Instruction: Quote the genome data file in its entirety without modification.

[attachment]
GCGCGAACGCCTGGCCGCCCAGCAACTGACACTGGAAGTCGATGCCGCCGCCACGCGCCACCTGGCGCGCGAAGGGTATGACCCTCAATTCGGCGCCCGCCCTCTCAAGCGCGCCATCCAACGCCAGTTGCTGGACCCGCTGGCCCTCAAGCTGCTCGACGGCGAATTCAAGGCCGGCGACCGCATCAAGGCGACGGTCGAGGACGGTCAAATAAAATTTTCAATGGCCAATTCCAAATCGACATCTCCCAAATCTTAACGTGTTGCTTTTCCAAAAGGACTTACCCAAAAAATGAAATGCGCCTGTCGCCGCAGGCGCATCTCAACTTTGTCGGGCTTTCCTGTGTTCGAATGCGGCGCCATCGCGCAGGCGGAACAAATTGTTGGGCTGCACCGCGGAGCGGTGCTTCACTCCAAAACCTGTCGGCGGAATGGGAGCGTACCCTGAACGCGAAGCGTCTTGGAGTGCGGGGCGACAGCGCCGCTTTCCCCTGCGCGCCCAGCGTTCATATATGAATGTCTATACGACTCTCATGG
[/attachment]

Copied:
GCGCGAACGCCTGGCCGCCCAGCAACTGACACTGGAAGTCGATGCCGCCGCCACGCGCCACCTGGCGCGCGAAGGGTATGACCCTCAATTCGGCGCCCGCCCTCTCAAGCGCGCCATCCAACGCCAGTTGCTGGACCCGCTGGCCCTCAAGCTGCTCGACGGCGAATTCAAGGCCGGCGACCGCATCAAGGCGACGGTCGAGGACGGTCAAATAAAATTTTCAATGGCCAATTCCAAATCGACATCTCCCAAATCTTAACGTGTTGCTTTTCCAAAAGGACTTACCCAAAAAATGAAATGCGCCTGTCGCCGCAGGCGCATCTCAACTTTGTCGGGCTTTCCTGTGTTCGAATGCGGCGCCATCGCGCAGGCGGAACAAATTGTTGGGCTGCACCGCGGAGCGGTGCTTCACTCCAAAACCTGTCGGCGGAATGGGAGCGTACCCTGAACGCGAAGCGTCTTGGAGTGCGGGGCGACAGCGCCGCTTTCCCCTGCGCGCCCAGCGTTCATATATGAATGTCTATACGACTCTCATGG